Effects of Different Bamboo Forest Spaces on Psychophysiological Stress and Spatial Scale Evaluation
Wei Lin, Qibing Chen, Xiaoxia Zhang, Jinying Tao, Zongfang Liu, Bingyang Lyu, Nian Li, Di Li, Chengcheng Zeng
Forests are large-scale green space resources that may exert a positive impact on human physiology and psychology. Forests can be divided into mixed forest and pure forest, according to the number of dominant tree species. Pure forest offers specific advantages for the study of spatial structure and scale. In this study, a type of pure forest (i.e., bamboo forest) was adopted as a research object to investigate differences in the physiological and psychological responses of psychologically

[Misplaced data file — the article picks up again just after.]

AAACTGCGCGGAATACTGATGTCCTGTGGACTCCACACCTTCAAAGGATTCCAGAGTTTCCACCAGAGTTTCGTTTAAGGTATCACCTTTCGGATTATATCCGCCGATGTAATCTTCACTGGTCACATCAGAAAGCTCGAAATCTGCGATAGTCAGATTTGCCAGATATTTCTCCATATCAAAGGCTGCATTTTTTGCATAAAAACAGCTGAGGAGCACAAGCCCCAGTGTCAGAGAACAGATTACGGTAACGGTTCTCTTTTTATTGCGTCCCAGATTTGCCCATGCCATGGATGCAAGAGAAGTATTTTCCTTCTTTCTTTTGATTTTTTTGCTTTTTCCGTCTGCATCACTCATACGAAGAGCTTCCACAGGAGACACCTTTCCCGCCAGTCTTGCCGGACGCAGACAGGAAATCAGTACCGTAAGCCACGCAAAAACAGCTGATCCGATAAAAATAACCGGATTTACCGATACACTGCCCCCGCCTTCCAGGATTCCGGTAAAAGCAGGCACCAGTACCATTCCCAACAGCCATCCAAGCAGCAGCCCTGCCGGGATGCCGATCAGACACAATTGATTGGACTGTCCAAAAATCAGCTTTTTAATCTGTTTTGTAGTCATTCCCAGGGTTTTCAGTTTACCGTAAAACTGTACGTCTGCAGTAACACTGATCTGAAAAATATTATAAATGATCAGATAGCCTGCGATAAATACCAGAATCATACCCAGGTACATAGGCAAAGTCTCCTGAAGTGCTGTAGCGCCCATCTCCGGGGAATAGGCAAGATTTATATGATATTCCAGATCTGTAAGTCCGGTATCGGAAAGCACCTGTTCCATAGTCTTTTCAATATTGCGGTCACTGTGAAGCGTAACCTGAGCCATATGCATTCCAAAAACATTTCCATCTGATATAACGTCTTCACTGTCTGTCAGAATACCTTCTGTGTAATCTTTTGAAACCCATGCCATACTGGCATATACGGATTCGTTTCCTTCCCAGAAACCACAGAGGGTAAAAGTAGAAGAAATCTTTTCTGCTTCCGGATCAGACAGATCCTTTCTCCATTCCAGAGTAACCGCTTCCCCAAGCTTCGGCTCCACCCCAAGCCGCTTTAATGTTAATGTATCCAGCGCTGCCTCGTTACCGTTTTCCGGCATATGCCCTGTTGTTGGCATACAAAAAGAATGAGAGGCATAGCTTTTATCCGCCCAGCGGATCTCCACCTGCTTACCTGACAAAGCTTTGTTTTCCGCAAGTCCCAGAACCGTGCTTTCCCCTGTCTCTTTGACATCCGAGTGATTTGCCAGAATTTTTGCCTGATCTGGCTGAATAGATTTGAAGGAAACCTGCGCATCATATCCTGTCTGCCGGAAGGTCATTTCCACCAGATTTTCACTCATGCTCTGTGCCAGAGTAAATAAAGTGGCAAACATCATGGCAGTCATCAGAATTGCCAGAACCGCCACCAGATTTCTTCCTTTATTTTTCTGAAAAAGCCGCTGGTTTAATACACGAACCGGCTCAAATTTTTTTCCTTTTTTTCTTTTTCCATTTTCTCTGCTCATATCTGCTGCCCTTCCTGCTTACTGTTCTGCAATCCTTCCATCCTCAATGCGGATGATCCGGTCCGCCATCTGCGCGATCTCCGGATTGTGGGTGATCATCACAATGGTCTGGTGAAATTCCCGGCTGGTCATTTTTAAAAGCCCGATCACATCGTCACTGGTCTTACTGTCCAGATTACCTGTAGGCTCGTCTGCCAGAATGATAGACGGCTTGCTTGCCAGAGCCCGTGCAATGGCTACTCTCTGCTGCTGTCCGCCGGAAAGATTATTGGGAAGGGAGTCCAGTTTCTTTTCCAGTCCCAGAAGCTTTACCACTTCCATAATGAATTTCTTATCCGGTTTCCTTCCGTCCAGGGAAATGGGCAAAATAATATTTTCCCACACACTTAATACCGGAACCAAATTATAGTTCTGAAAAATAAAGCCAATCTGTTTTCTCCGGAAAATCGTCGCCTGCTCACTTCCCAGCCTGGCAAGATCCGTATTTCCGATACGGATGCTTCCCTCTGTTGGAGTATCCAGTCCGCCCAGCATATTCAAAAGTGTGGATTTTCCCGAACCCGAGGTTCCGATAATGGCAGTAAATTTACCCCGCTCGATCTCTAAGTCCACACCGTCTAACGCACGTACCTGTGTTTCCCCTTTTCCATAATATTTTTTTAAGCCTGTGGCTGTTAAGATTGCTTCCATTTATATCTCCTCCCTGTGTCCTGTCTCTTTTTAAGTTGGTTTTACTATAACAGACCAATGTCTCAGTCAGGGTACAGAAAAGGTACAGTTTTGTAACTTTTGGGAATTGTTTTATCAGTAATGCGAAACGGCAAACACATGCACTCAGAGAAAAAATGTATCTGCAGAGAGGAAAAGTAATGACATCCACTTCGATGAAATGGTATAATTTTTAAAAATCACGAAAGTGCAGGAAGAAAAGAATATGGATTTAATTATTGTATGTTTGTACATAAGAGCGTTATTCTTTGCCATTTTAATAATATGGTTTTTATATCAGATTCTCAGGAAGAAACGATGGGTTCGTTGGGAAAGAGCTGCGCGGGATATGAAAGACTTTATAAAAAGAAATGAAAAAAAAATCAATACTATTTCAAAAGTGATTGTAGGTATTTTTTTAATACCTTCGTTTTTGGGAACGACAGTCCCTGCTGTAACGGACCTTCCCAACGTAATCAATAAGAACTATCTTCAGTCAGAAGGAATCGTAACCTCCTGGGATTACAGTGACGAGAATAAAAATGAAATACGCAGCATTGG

... ured college students to different types of forest space. We recruited 60 participants and randomly assigned them to three experimental groups: forest interior space (FIS), forest external space (FES) and forest path space (FPS). All participants were asked to perform the same pre-test task but different post-test tasks. The pre-test involved performing a pressure-inducing task, whereas the post-test involved viewing photographs of each space type. The same indicators were measured in both the pre- and post-test, including a β/α index from each lobe, positive emotion, negative emotion and total mood disturbance (TMD) values, according to the profile of mood states (POMS), in addition to spatial scale preferences obtained through a questionnaire and interviews. We analysed brain waves and mood indicators through analysis of covariance (ANCOVA), whereby the FES group exhibited the best physiological and psychological relaxation effect. The FPS group displayed a medium effect, and the FIS group exhibited the worst effect. Analysis of variance (ANOVA) was used to analyse the spatial scale scores. The FPS and FES types achieved a higher spatial scale preference scores than the FIS type. Based on a comparison of the psychophysiological results with the spatial scale preference results, spatial structure and scale are considered to be important intrinsic factors that influence the health effects of pure forest. The results can provide guidance for forest-related human health activities and their management.